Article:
CHAPEL HILL, N.C. - For many years, surgical aortic valve replacement (SAVR) has been considered the standard of care for older adults with aortic stenosis. In recent years, transcatheter aortic valve replacement (TAVR) has increasingly gained acceptance as a less-invasive treatment option.
But how does TAVR compare to SAVR when it comes to the metrics of average length of stay (LOS) in the hospital and discharge to home versus discharge to a skilled nursing facility? A new study led by researchers in the UNC School of Medicine's division of cardiology and published Sept. 14 in Circulation: Cardiovascular Interventions seeks to answer that question.
The study authors analyzed hospitalizations data from the National Inpatient Sample (NIS) database for more than 13,000 adults aged 50 or older who underwent either TAVR or SAVR between 2012 and 2015. They found that the average length of stay declined among both groups of patients, but there was a significantly greater reduction among TAVR patients.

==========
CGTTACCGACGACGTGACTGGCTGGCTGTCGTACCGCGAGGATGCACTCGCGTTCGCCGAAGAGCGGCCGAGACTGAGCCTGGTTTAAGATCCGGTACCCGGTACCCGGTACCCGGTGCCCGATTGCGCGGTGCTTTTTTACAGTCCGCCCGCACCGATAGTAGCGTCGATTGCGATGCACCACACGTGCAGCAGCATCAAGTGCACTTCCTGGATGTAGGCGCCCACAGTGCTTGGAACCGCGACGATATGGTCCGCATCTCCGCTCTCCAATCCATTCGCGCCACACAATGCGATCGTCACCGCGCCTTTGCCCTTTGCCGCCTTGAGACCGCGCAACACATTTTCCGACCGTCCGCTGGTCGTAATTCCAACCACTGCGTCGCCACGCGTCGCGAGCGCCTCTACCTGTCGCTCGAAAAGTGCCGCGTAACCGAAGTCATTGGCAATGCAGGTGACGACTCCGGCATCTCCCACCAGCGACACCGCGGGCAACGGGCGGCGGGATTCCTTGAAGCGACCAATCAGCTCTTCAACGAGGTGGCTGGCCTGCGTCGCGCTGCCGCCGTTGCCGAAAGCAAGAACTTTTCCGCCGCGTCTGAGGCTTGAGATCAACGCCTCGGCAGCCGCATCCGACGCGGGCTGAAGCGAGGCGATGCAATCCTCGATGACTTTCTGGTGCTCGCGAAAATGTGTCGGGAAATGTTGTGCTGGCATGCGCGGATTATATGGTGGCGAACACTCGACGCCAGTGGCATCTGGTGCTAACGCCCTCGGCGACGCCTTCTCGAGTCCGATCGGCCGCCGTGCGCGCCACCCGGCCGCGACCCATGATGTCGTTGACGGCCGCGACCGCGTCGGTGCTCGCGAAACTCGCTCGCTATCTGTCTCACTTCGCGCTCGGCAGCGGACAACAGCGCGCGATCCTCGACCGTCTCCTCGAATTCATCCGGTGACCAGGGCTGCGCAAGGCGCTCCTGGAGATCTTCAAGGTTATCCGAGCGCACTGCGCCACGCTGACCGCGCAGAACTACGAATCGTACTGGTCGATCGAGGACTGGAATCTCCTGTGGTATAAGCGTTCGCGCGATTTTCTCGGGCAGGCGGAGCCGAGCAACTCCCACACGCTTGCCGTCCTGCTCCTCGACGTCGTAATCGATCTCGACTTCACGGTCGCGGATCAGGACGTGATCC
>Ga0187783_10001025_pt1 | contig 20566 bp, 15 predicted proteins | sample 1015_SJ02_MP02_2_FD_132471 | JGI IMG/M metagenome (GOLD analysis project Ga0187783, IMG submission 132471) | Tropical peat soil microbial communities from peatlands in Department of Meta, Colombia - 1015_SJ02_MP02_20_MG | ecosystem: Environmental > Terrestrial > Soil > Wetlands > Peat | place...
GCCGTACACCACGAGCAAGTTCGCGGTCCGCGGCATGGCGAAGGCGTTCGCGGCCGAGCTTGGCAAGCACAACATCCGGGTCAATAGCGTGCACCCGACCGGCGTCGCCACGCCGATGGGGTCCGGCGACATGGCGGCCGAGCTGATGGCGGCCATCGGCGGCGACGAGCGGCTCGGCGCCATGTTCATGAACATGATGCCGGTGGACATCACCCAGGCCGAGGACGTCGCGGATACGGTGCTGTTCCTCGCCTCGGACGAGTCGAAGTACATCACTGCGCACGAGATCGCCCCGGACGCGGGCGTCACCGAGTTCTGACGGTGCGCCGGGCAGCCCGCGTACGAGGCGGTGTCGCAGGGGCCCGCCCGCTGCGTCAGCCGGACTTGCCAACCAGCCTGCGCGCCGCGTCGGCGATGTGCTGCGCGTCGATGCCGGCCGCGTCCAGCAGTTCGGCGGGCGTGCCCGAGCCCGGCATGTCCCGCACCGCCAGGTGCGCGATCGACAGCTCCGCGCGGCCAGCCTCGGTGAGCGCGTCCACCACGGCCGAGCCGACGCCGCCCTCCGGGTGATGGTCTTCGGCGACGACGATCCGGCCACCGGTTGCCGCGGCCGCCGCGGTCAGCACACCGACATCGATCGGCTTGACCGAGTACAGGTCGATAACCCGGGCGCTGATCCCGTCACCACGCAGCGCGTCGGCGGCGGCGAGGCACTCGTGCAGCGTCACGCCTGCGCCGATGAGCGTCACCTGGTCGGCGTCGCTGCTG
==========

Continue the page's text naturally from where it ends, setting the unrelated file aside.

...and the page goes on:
In addition, they found that during the course of the study, the percentage of TAVR patients who were being discharged to home/home health care increased from 67.7 percent to 77.4 percent, the percentage of TAVR patients who were being transferred to skilled nursing facilities decreased from 27.1 percent to 20.7 percent, and the in-hospital mortality of TAVR patients decreased from 4.2 percent to 1.6 percent.
Overall, patients who underwent TAVR had a significantly shorter length of stay and were significantly less likely to be transferred to a skilling nursing facility compared to patients who underwent SAVR.
"From 2012 to 2015, there was substantial decrease in LOS and an increase in the proportion of home discharges during the same time period among patients undergoing TAVR. In addition, high-risk patients had a significantly shorter LOS when undergoing TAVR, were more likely to be discharged home, and were less likely to be discharged to a skilled nursing facility, compared to if they had undergone SAVR," the study concludes.
John P. Vavalle, MD, assistant professor and medical director of the UNC Structural Heart Disease Program, is the study's corresponding author.
First author of the study is Sameer Arora, MD, a UNC Cardiology fellow. Co-authors are Paula D. Strassle, MSPH; Dhaval Kolte, MD, PhD; Cassandra J. Ramm, MSN, AGNP; Kristine Falk, MD; Godly Jack, MD; Thomas G. Caranasos, MD; Matthew A. Cavender, MD, MPH; and Joseph S. Rossi, MD.